Overview

Distribution

Range Description

This species is endemic to Kithira, a small Greek island of 284 km² which lies opposite the eastern tip of the Peloponnese, Cape Malea, in the Ionian Sea. The taxon is known from a population near Kalamos, but it may also occur in other sites on the island. It is difficult to find not only because it is rare, but also because it is rather inconspicuous.
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Ecology

Habitat

Habitat and Ecology

Habitat and Ecology
This perennial herb grows on sandy soil and rarely occurs in open areas. Usually its slender branches can be seen protruding from spiny cushions composed of other plant species growing in the same vegetation type.

P. helenae has a narrow ecological range. It usually grows in association with Spiny Broom (Genista acanthoclada) and Thorny Burnet (Sarcopoterium spinosum) which typically characterize "phrygana" vegetation. This vegetation type is composed largely of spiny or aromatic dwarf shrubs, growing in lowland areas on dry soils. In Greece there are several types of phrygana, depending upon grazing pressure, the incidence of fires, exposure, soils and geology. A purple tulip, the Greek endemic Tulipa goulimyi, may also be found growing in the same areas as P. helenae. Related species are Polygala venulosa and P. supina, which are Balkan endemics.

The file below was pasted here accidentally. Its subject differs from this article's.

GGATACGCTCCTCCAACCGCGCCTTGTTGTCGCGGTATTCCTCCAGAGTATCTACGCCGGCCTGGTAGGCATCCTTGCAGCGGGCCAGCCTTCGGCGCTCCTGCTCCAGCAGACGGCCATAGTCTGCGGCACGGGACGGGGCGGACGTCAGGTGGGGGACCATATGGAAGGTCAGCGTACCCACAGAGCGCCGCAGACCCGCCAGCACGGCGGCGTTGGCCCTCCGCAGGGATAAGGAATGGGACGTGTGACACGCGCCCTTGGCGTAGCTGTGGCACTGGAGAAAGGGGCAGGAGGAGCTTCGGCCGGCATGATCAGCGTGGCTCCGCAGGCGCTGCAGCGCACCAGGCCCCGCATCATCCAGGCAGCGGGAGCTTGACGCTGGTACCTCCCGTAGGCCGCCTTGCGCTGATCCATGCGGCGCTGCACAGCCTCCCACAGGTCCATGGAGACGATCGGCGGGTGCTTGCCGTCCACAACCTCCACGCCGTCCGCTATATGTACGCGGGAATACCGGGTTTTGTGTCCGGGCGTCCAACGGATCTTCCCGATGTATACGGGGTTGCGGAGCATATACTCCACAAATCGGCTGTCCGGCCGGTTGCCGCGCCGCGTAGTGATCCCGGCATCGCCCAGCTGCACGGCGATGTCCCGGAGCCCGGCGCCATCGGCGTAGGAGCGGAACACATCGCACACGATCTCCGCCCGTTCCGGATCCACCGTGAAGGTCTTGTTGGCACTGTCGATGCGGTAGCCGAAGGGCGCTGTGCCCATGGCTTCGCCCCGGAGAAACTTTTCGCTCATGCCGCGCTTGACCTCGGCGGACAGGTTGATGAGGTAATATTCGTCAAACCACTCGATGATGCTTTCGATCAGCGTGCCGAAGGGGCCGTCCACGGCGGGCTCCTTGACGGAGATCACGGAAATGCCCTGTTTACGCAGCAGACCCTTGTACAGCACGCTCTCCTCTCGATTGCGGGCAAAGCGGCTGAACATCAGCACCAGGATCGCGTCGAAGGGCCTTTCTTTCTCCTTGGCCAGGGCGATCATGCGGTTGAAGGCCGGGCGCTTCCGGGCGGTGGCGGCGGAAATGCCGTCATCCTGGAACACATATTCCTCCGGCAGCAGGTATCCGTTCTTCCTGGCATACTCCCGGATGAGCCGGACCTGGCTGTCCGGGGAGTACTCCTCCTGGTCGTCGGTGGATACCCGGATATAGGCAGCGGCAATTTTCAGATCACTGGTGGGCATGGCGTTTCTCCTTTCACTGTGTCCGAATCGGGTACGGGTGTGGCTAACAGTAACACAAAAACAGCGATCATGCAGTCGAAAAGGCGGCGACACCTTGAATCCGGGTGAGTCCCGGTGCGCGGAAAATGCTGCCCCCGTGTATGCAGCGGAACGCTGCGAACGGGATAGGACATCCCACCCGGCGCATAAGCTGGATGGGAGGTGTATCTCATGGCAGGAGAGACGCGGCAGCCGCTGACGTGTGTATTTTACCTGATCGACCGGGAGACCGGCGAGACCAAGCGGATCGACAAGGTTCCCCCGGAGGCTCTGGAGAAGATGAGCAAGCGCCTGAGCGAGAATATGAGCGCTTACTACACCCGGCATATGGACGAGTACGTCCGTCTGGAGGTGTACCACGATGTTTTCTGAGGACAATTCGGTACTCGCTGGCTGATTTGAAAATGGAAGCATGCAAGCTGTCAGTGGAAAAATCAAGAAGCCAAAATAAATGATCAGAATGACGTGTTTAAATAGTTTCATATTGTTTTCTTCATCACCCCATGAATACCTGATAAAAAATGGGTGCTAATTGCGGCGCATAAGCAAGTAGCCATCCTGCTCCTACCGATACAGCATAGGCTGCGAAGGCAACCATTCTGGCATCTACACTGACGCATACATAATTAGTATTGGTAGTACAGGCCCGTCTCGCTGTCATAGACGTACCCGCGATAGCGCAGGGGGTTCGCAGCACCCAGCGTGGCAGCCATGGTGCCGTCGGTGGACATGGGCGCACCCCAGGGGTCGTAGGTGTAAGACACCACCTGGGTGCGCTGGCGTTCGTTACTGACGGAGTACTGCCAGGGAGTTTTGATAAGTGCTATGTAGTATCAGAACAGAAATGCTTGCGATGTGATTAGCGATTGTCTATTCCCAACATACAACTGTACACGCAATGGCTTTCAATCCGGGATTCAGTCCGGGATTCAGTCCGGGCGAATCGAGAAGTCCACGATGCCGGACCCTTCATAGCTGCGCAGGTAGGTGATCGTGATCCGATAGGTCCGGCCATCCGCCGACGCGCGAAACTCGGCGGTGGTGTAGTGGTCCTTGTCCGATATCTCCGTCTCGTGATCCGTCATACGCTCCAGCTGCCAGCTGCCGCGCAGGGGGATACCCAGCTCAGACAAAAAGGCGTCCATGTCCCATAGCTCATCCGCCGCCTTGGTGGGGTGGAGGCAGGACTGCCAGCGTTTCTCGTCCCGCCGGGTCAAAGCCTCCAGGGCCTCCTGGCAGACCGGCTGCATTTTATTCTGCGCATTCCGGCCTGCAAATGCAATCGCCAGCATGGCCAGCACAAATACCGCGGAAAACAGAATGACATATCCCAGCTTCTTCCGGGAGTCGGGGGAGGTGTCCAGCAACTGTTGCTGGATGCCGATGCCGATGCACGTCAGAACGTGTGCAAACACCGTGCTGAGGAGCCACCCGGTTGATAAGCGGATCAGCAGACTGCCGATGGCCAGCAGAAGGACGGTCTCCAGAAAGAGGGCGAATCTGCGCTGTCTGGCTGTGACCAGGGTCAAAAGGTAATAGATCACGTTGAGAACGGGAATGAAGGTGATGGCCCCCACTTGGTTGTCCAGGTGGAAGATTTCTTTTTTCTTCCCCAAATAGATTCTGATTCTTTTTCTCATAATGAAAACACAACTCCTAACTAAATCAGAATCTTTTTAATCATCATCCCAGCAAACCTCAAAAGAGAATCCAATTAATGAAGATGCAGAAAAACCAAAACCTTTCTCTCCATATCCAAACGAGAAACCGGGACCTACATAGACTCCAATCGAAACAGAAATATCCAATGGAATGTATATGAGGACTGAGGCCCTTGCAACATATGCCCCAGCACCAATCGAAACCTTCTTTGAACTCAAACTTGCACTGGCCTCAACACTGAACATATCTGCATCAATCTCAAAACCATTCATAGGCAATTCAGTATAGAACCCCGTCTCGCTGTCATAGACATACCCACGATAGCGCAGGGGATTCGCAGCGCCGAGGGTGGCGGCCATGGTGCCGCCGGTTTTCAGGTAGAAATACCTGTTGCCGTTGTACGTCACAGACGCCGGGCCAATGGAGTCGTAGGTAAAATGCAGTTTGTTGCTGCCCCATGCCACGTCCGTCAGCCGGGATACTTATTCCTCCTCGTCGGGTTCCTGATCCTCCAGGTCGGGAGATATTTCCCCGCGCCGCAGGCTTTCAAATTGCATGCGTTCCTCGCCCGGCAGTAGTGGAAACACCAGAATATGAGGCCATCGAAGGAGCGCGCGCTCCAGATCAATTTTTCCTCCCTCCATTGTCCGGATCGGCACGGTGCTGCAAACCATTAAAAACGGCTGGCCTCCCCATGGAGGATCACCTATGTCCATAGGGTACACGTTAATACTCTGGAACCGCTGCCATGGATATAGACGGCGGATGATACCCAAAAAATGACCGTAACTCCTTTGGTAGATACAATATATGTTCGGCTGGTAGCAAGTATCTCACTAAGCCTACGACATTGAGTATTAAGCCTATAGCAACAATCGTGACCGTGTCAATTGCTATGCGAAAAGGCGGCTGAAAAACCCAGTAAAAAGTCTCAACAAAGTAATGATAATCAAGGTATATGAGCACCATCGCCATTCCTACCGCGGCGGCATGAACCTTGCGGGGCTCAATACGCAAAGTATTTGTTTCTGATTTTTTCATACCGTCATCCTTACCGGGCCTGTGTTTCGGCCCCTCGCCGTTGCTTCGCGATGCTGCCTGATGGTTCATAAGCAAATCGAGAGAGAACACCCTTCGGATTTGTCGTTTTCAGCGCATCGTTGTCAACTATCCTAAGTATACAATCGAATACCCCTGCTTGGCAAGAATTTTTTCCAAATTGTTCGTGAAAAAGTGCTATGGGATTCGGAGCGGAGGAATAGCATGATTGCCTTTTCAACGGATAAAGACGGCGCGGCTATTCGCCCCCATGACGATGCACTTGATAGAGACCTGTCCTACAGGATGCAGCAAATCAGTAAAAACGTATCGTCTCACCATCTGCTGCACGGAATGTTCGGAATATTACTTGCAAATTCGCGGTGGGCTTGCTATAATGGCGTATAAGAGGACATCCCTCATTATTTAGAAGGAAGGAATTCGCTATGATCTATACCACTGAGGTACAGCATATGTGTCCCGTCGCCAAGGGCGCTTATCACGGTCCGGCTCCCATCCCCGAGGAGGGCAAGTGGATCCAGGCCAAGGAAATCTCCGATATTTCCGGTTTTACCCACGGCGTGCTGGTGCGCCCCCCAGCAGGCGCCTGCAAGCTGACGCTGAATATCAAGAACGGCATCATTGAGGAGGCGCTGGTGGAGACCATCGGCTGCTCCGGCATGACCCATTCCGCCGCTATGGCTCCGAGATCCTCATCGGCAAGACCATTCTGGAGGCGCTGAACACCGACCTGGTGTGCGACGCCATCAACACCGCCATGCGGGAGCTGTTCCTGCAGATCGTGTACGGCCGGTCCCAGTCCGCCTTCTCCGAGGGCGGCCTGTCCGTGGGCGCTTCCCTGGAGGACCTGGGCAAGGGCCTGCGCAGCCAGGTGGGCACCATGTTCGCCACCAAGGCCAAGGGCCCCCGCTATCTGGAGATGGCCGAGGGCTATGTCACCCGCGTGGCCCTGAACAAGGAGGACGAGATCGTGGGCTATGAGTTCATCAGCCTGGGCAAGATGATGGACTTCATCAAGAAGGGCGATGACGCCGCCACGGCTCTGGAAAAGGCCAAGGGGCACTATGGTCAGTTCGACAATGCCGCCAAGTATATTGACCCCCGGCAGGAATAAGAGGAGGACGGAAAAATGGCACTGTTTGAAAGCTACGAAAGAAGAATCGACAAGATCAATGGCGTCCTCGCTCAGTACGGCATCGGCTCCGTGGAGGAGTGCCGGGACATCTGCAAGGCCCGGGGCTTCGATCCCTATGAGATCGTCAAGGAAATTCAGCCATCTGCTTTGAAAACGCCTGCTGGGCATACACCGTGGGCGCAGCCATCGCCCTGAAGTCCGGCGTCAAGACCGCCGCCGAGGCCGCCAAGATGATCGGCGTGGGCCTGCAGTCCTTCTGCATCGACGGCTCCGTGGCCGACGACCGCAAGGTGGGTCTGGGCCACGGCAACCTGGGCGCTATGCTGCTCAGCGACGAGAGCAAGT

Systems
  • Terrestrial
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Conservation

Conservation Status

IUCN Red List Assessment


Red List Category
CR
Critically Endangered

Red List Criteria
B1ab(iii)+2ab(iii)

Version
3.1

Year Assessed
2006

Assessor/s
Latroú, G.

Reviewer/s
Strahm, W. & de Montmollin, B. (Mediterranean Island Plants Red List Authority)

Contributor/s

Justification
This species is only presently known from a single subpopulation that occurs in a very small area. There are clear threats to the habitat and hence continuing decline is inferred.

History
  • 1997
    Vulnerable
    (Walter and Gillett 1998)
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Population

Population
Known with certainty only from a single subpopulation.

Population Trend
Unknown
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Threats

Major Threats
The natural habitat of P. helenae was once cultivated. While the area is no longer used for agriculture, there is an increasing risk that it may be needed for agricultural purposes again. Should this happen then the species would probably disappear. Increased tourism also poses a threat to this plant.
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Management

Conservation Actions

Conservation Actions
Actions in Place
Legally: This species is not included in any international conventions or national legislation.

In situ: No measures taken as of yet.

Ex situ: Cultivation from seeds and attempts to transplant this species from the wild into the Botanic Garden of the University of Patras have both failed.

Actions Needed
Given that to date ex situ conservation efforts have been unsuccessful, it would seem that the best option to conserve this species is to protect and manage the area where it is known to occur. More fieldwork on Kithira is also needed to see if this species might occur in other areas.
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Wikipedia

Polygala helenae

Polygala helenae is a species of plant in the Polygalaceae family. It is endemic to Greece. Its natural habitat is Mediterranean-type shrubby vegetation. It is threatened by habitat loss.

Source[edit]


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